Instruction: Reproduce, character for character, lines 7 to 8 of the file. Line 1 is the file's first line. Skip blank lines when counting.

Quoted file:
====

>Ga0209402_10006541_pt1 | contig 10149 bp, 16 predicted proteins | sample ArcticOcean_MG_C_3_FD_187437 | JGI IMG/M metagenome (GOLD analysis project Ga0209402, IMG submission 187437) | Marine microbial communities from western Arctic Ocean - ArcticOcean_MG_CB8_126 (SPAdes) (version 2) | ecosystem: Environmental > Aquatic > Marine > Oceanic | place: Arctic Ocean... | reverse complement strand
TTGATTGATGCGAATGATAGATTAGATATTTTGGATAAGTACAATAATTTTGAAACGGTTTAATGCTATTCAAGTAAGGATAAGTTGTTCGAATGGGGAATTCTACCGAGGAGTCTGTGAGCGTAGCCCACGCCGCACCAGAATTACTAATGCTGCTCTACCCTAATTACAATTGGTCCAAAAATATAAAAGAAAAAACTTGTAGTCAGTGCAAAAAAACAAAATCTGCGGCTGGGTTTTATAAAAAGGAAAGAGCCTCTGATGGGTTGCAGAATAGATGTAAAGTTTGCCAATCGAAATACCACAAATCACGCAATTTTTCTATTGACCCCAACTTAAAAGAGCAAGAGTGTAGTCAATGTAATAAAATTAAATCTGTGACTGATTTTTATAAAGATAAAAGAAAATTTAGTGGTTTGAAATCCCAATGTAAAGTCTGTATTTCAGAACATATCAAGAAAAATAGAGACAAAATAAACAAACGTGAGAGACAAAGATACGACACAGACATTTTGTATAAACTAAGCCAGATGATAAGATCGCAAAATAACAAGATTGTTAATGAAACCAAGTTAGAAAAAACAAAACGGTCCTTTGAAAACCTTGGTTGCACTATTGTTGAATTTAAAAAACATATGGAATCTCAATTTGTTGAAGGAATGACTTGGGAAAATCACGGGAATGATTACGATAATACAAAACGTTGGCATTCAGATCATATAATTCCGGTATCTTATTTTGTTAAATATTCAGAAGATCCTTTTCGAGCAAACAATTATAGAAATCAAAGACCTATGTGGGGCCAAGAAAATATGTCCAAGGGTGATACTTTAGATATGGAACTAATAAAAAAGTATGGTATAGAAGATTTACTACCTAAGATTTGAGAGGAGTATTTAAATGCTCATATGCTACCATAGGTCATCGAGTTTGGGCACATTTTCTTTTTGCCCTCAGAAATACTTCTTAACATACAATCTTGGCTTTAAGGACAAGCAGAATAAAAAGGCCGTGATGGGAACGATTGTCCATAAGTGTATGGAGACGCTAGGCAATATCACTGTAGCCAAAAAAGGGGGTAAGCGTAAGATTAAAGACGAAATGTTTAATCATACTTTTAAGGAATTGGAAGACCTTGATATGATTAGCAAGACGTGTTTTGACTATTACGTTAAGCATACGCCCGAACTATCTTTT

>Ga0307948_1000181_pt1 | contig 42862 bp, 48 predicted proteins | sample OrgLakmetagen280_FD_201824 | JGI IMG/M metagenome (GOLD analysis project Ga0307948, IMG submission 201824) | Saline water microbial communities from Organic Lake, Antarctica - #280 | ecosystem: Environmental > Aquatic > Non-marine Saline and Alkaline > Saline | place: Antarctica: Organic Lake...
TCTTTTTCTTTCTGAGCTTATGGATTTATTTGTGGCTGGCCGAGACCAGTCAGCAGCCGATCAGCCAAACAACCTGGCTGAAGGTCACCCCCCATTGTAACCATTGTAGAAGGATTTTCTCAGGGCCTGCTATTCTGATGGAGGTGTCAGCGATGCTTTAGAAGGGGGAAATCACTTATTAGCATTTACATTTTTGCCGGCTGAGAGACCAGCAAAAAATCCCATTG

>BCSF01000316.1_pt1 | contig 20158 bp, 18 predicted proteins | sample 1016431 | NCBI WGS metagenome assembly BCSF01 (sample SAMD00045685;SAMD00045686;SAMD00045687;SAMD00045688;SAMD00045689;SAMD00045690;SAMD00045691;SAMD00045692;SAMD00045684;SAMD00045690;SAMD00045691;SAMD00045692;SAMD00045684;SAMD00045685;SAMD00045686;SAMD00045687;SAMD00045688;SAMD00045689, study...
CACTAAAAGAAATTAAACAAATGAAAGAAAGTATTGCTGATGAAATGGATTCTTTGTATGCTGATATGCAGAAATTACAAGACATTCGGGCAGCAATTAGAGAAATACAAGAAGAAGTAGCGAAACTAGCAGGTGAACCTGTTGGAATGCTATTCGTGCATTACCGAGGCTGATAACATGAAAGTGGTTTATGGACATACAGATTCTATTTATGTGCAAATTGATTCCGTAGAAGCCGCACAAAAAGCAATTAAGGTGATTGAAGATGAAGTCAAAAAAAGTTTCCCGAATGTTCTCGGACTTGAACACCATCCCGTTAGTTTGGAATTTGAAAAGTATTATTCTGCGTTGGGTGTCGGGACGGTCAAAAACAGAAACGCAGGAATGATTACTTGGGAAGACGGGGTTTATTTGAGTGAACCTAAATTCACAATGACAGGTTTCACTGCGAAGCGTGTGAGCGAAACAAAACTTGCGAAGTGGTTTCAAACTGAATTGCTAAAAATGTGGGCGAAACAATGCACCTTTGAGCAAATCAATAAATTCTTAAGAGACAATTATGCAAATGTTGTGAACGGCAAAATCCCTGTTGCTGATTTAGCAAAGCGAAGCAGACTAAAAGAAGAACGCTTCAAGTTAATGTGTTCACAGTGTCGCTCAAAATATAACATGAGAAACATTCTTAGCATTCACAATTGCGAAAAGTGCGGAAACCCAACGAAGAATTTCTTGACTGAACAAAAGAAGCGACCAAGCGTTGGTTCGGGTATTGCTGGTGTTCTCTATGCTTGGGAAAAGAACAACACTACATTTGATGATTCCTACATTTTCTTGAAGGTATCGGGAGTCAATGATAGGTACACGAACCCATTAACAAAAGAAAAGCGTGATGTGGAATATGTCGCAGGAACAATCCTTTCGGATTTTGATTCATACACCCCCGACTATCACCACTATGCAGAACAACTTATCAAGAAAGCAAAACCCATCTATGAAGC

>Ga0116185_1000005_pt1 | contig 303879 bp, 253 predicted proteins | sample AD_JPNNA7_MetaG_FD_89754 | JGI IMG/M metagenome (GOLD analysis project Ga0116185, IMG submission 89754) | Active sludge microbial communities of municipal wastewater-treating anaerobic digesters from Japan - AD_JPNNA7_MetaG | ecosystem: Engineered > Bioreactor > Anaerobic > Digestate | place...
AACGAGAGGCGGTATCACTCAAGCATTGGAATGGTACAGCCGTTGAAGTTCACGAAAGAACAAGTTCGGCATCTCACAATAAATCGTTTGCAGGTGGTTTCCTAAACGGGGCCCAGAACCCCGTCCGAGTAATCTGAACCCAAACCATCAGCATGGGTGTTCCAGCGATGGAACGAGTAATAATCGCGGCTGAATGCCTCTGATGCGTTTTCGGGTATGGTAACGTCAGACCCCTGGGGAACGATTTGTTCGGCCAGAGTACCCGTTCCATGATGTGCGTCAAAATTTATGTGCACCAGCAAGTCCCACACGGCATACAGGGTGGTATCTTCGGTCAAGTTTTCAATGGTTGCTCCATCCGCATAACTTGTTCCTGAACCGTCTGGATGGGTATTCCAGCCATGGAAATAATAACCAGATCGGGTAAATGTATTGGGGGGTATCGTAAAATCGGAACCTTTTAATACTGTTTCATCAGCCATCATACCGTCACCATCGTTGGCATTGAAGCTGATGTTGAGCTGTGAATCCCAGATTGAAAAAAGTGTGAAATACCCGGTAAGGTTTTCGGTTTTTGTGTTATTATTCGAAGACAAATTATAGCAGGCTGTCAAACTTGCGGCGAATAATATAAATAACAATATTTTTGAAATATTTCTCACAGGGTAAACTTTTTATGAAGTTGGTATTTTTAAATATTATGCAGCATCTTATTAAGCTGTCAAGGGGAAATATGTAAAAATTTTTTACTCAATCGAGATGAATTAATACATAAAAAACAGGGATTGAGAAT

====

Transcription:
>Ga0116185_1000005_pt1 | contig 303879 bp, 253 predicted proteins | sample AD_JPNNA7_MetaG_FD_89754 | JGI IMG/M metagenome (GOLD analysis project Ga0116185, IMG submission 89754) | Active sludge microbial communities of municipal wastewater-treating anaerobic digesters from Japan - AD_JPNNA7_MetaG | ecosystem: Engineered > Bioreactor > Anaerobic > Digestate | place...
AACGAGAGGCGGTATCACTCAAGCATTGGAATGGTACAGCCGTTGAAGTTCACGAAAGAACAAGTTCGGCATCTCACAATAAATCGTTTGCAGGTGGTTTCCTAAACGGGGCCCAGAACCCCGTCCGAGTAATCTGAACCCAAACCATCAGCATGGGTGTTCCAGCGATGGAACGAGTAATAATCGCGGCTGAATGCCTCTGATGCGTTTTCGGGTATGGTAACGTCAGACCCCTGGGGAACGATTTGTTCGGCCAGAGTACCCGTTCCATGATGTGCGTCAAAATTTATGTGCACCAGCAAGTCCCACACGGCATACAGGGTGGTATCTTCGGTCAAGTTTTCAATGGTTGCTCCATCCGCATAACTTGTTCCTGAACCGTCTGGATGGGTATTCCAGCCATGGAAATAATAACCAGATCGGGTAAATGTATTGGGGGGTATCGTAAAATCGGAACCTTTTAATACTGTTTCATCAGCCATCATACCGTCACCATCGTTGGCATTGAAGCTGATGTTGAGCTGTGAATCCCAGATTGAAAAAAGTGTGAAATACCCGGTAAGGTTTTCGGTTTTTGTGTTATTATTCGAAGACAAATTATAGCAGGCTGTCAAACTTGCGGCGAATAATATAAATAACAATATTTTTGAAATATTTCTCACAGGGTAAACTTTTTATGAAGTTGGTATTTTTAAATATTATGCAGCATCTTATTAAGCTGTCAAGGGGAAATATGTAAAAATTTTTTACTCAATCGAGATGAATTAATACATAAAAAACAGGGATTGAGAAT